Killer congestion blighting air quality in regional cities, study warns
- The UK's regional cities are in breach of the legal limits on air quality by up to 150%, threatening the lives of children and adults, report warns.
- Government, councils and transport bodies must back radical action to improve air quality, ahead of the publication of DEFRA’s Clean Air Strategy later this month.
- Focus should be on incentives for drivers to upgrade to electric cars and roll-out of hydrogen powered trains in the North as part of a Northern energy revolution, study concludes.
The government must do much more to address the crisis of toxic fumes killing thousands in the UK’s regional cities, including phasing out diesel vehicles and introducing incentives for purchasing electric cars, according to a new study.
The warning comes in the latest report from leading think-tank IPPR North, which explores the North of England’s future transport energy needs.
Current trends estimate that congestion in the North will increase by 3 per cent annually, 'Gearing up for the transition: The role of transport in a Northern energy strategy' notes — but cautions that even by 2030, on current projections, only 5 per cent of UK cars will be powered by electricity rather than petrol or diesel, threatening the government’s aspiration for the UK to be the world-leader in clean air cars.
The study adds that despite repeated attempts by the government to block urgent action to deal with the problem, the courts have mandated the government to reduce illegal pollution levels; this, alongside the North’s green energy jobs potential, increase the case for action.
But while clean air in the capital has risen on the political agenda in recent years, IPPR North warns killer fumes are blighting UK regional cities too, especially in the North of England: for instance, Teesside and the North West & Merseyside zones are the third and fourth regions in the UK with the filthiest air, breaching the legal limit of toxic NO2 concentrations by 150 per cent.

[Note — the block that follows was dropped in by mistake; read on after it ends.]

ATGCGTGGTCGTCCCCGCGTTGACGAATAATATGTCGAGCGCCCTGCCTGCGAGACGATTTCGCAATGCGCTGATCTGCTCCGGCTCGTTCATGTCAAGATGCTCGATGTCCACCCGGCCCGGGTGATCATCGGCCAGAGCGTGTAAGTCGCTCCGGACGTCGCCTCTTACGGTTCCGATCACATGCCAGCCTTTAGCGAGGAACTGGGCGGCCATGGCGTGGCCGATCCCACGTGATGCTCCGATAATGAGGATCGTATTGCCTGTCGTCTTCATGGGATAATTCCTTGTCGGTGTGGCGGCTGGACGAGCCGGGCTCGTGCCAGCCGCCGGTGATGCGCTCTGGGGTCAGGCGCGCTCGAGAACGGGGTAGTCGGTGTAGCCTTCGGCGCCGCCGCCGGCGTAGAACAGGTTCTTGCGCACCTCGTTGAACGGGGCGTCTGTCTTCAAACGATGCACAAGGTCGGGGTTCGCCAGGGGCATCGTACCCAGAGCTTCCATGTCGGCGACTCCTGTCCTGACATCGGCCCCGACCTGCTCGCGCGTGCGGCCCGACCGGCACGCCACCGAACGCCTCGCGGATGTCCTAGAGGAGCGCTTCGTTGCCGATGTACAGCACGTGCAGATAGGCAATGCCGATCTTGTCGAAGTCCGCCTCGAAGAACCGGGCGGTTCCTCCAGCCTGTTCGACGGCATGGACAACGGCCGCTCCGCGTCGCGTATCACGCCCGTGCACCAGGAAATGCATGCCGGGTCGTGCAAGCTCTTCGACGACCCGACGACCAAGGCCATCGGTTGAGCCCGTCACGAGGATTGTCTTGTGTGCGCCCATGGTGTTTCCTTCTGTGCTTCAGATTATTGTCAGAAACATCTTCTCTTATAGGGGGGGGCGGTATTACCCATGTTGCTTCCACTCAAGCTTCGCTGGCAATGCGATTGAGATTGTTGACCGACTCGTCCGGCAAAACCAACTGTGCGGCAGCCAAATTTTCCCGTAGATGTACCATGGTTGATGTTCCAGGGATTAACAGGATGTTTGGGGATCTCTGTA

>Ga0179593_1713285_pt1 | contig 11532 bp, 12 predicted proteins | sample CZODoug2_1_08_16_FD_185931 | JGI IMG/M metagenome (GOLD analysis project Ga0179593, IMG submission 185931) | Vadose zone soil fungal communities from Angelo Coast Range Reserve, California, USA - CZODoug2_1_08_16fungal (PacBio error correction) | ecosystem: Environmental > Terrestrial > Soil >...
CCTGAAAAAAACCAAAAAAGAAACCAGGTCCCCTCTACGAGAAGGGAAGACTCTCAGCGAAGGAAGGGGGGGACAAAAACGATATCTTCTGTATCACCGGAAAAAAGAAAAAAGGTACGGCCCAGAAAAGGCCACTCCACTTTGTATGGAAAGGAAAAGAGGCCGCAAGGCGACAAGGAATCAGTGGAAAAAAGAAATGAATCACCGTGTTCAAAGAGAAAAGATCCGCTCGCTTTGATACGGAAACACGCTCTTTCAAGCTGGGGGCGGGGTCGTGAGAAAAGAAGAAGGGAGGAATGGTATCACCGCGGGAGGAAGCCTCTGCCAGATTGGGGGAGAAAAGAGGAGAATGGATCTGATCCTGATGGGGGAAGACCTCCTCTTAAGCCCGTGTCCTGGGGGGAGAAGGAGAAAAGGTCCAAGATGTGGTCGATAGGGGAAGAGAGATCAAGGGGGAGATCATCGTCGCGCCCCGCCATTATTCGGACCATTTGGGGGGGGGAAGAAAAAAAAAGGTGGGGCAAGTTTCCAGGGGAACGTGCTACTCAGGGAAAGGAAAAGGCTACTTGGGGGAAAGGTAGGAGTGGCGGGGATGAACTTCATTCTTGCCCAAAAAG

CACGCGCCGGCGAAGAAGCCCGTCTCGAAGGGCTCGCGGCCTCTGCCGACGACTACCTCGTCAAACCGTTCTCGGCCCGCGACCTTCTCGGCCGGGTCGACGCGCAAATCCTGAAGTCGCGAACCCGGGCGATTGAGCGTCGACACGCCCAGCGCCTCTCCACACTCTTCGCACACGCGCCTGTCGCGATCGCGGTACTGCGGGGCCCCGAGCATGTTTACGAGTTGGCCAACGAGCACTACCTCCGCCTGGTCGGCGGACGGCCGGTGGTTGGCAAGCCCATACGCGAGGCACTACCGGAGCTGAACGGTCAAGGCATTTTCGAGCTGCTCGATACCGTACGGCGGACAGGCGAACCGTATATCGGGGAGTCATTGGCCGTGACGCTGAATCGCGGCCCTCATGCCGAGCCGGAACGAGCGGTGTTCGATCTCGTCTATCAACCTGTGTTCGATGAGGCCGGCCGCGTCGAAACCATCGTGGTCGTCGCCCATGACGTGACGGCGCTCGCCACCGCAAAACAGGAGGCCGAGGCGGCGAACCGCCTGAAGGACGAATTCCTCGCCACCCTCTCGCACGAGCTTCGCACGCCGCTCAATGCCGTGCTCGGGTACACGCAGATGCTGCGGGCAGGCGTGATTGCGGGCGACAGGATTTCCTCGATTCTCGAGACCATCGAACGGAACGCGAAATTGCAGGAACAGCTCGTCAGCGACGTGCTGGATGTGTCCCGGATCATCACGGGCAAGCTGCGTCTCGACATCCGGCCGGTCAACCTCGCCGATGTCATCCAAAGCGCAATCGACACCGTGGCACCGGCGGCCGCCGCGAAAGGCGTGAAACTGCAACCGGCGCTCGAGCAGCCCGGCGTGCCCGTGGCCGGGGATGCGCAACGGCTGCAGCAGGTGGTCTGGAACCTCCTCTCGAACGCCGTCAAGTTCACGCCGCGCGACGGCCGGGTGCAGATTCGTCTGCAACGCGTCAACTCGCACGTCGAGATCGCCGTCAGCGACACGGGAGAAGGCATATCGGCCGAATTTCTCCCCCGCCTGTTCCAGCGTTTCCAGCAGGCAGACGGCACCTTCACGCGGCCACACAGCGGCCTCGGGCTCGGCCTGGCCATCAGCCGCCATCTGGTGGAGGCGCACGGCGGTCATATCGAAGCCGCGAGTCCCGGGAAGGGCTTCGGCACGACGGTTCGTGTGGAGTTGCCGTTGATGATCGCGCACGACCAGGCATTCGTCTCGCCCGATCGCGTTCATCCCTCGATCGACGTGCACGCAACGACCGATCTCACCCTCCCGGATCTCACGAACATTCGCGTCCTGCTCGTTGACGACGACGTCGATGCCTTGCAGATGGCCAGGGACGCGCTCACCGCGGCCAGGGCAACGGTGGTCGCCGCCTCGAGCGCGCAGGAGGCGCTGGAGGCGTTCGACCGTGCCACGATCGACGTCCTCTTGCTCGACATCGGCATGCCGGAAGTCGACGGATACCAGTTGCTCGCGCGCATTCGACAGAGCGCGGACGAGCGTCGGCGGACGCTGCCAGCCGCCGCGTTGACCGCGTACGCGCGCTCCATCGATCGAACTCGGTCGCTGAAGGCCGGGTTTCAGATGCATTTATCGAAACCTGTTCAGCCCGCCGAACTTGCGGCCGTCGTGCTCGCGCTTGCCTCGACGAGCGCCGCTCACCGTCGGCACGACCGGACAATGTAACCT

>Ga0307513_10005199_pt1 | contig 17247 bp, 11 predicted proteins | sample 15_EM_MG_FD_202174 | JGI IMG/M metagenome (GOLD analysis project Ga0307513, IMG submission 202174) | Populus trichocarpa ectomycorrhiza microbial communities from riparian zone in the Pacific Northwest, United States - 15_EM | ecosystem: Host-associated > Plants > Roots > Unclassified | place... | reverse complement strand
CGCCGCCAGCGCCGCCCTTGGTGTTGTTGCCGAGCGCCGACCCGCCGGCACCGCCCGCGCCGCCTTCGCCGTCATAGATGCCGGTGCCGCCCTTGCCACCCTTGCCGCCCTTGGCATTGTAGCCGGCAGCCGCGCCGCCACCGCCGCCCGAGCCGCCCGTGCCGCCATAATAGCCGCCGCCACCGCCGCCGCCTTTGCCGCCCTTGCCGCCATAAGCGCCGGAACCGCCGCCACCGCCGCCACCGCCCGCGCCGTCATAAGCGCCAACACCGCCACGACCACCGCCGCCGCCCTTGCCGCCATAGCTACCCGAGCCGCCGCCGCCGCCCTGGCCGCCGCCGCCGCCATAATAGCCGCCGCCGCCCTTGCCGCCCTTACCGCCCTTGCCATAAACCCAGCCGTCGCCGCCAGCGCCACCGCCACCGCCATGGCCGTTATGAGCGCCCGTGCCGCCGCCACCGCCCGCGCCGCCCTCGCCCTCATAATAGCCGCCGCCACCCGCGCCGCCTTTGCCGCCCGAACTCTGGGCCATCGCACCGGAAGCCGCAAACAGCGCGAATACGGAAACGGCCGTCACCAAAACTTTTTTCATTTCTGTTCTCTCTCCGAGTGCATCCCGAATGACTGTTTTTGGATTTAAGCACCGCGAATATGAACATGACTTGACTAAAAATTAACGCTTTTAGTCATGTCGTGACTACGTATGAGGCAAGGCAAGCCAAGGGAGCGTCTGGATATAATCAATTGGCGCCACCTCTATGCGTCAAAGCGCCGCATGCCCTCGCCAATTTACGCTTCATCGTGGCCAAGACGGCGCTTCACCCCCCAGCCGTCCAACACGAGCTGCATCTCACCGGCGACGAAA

The report comes ahead of the government releasing its clean air strategy later this month, which could see the compulsory introduction of Clean Air Zones in order to maintain legal limits on pollution.
To save lives and boost the green economy, the report calls for central government, councils and transport bodies to:
- radically improve green public transport links, especially rail connections and prioritising hydrogen-powered trains
- pledge to phase out diesel cars over the coming years, in part to help spur the electric car market, in which sector the North is becoming a world leader
- introducing a new car scrappage scheme to encourage car owners to upgrade to electric vehicles.
Darren Baxter, researcher at IPPR North, said:
“The evidence shows toxic air is killing up to 40,000 children and adults a year. This is one of the biggest problems of our time, but too little attention is paid to this key issue, especially outside the capital.
“To prevent more avoidable deaths, we need to see big incentives for those buying a car to go electric, funded in part by a tax on the most-polluting vehicles, as well as seeing a real commitment by councils and the Department for Transport to make clean air a top priority.
“By taking the killer air crisis seriously, we can prevent many unnecessary deaths and ill-health, especially in our children, while preparing the way for a Northern green jobs revolution.”
- Around 40,000 deaths per year in the UK are attributable to exposure to outdoor air pollution, with an estimated overall economic cost in excess of 3.7 per cent of UK GDP.
- Estimates put the cost of congestion in Manchester and Liverpool alone in 2015 at £2 billion.
- Transport is responsible for around 25 per cent of the UK’s greenhouse gas emissions.
Ash Singleton, firstname.lastname@example.org, 07887 422 789.
The report is the latest publication from IPPR North’s Northern Energy Taskforce, which was established to oversee an ambitious programme of work to develop an energy strategy for the North of England.
The Taskforce is chaired by Sir John Harman, the former Environment Agency chair, alongside a number of high-profile Taskforce figures with expertise across infrastructure, engineering, finance, academia and local government. It is supported by IPPR staff in a research, press and secretariat capacity.